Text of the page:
History of Philanthropy
Groups will collaborate to identify significant events and organizations in American history that involve philanthropy and share their findings with other student groups within the school.
The learner will:
- identify major events in American philanthropic history.
- research and present information on a major event in American history which furthered the development of philanthropy.
- Student copies of Roots of Philanthropy in the United States ( Attachment One )
- Chart paper and markers
- Masking tape
- Internet or library access for research
Interactive Parent / Student Homework: After the first day, the learner will follow up the discussion with his/her parents from Lesson One: What Is Service Learning? This follow-up should include a discussion of what the family can do together that fits the theme of philanthropy.
Burlingame, Dwight. “History of Philanthropy.” The Center on Philanthropy at Indiana University, 2003. http://www.philanthropy.iupui.edu
Ask students to recall their earliest memory of philanthropy. It can be something that they observed, did for someone else, or were recipients. Ask them to approximate the year in which the memory occurred (giving money to Salvation Army bell ringers as a 4 year old in 20__). As a group, silently get in chronological order of the year the memory occurred. The learners will need to use other modes of communication to achieve this. Once the students are ready, ask each person to share his/her earliest memory. Note the year and age of earliest memory.
State that the United States has a “memory” or history of philanthropy. Then have the group brainstorm a list of significant organizations or events in America that have shaped philanthropy in America. Record the events on chart paper. Try to apply years or time periods, if possible.
Distribute student copies of Roots of Philanthropy in the United States (handout). Check for correlations between the learner-generated timeline and the general timeline. Decide on one organization or significant event in philanthropic history that is of interest to the entire group for research purposes.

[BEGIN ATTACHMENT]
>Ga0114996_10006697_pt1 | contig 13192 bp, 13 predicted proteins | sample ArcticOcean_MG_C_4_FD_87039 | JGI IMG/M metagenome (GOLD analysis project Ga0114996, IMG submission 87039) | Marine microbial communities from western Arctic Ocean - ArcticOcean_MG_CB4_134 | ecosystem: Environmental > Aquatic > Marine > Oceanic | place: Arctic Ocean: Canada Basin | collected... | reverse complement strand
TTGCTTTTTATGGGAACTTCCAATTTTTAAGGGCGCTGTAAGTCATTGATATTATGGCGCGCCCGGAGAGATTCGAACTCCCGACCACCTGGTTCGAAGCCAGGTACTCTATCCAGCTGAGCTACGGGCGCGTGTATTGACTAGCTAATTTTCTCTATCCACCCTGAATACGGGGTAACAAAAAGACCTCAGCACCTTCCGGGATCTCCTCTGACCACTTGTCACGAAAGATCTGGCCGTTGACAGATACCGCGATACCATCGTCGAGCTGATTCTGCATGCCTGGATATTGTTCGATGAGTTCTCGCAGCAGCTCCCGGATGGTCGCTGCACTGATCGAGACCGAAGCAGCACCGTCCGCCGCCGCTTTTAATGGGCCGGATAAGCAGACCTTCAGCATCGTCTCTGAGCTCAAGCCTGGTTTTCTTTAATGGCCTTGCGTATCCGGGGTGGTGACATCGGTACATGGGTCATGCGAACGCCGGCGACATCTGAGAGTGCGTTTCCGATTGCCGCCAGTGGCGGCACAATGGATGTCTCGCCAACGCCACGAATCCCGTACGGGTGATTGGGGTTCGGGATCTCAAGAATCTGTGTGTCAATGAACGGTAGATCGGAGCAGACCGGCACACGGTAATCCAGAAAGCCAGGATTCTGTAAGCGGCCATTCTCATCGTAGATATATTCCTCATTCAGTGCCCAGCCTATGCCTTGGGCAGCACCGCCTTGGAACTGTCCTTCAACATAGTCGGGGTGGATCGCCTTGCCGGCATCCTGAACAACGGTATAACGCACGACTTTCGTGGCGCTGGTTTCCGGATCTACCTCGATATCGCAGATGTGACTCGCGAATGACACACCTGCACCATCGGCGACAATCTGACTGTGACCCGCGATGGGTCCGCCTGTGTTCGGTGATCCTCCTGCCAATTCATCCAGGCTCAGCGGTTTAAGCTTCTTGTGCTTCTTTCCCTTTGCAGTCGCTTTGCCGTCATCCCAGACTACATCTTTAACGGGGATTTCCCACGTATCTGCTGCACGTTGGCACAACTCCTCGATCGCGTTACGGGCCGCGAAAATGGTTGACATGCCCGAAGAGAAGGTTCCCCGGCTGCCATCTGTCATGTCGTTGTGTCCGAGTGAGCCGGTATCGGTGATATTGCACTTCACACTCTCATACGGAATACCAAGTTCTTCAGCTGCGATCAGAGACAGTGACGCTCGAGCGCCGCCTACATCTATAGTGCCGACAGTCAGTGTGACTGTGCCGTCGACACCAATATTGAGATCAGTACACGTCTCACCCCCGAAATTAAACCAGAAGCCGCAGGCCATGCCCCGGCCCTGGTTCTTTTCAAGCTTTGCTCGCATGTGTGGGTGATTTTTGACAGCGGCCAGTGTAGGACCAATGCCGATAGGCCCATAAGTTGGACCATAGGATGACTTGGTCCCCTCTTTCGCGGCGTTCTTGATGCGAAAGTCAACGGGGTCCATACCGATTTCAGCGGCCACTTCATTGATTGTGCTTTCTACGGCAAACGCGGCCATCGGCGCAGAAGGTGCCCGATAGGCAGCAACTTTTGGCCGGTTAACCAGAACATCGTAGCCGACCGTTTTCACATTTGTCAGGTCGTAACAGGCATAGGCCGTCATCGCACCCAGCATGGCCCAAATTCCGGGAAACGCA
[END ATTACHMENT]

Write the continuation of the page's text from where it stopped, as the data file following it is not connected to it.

Days Two through Four
As a group, research the topic chosen. Look for specific information such as:
- why this event was significant;
- the situations and background information that led to the specific event or organization;
- the effect of the event or organization on American philanthropy;
- individual(s) who played a significant role as well as the year(s) of the event or organization;
- other relevant information.
Students prepare a five-minute presentation of the information researched. All group members must play an active role in the presentation. A visual on chart paper including the date(s) of the event or inception of the organization across the top is required. The more creative and interactive, the more interesting the presentation will be for the learner.
Days Five and Six:
Gather all advisory groups together. Ask each group to present its information. As groups are presenting, every learner is to write two main ideas from each presentation. At the end of each presentation, provide an opportunity for students to ask questions of the presenters.
Post visuals in chronological order around the room after the presentations. If possible, after all presentations are completed, post them on a bulletin board in the hallway during study of the entire unit.
The journal entries recording two main ideas from each presentation will assess learning in this lesson.
None for this lesson.
Strand PHIL.I Definitions of Philanthropy
Standard DP 01. Define Philanthropy
Benchmark MS.3 Identify the philanthropic ideas embedded in a nation's founding documents.
Strand PHIL.II Philanthropy and Civil Society
Standard PCS 05. Philanthropy and Government
Benchmark MS.6 Describe how the founding documents and fundamental democratic principles encourage citizens to act philanthropically.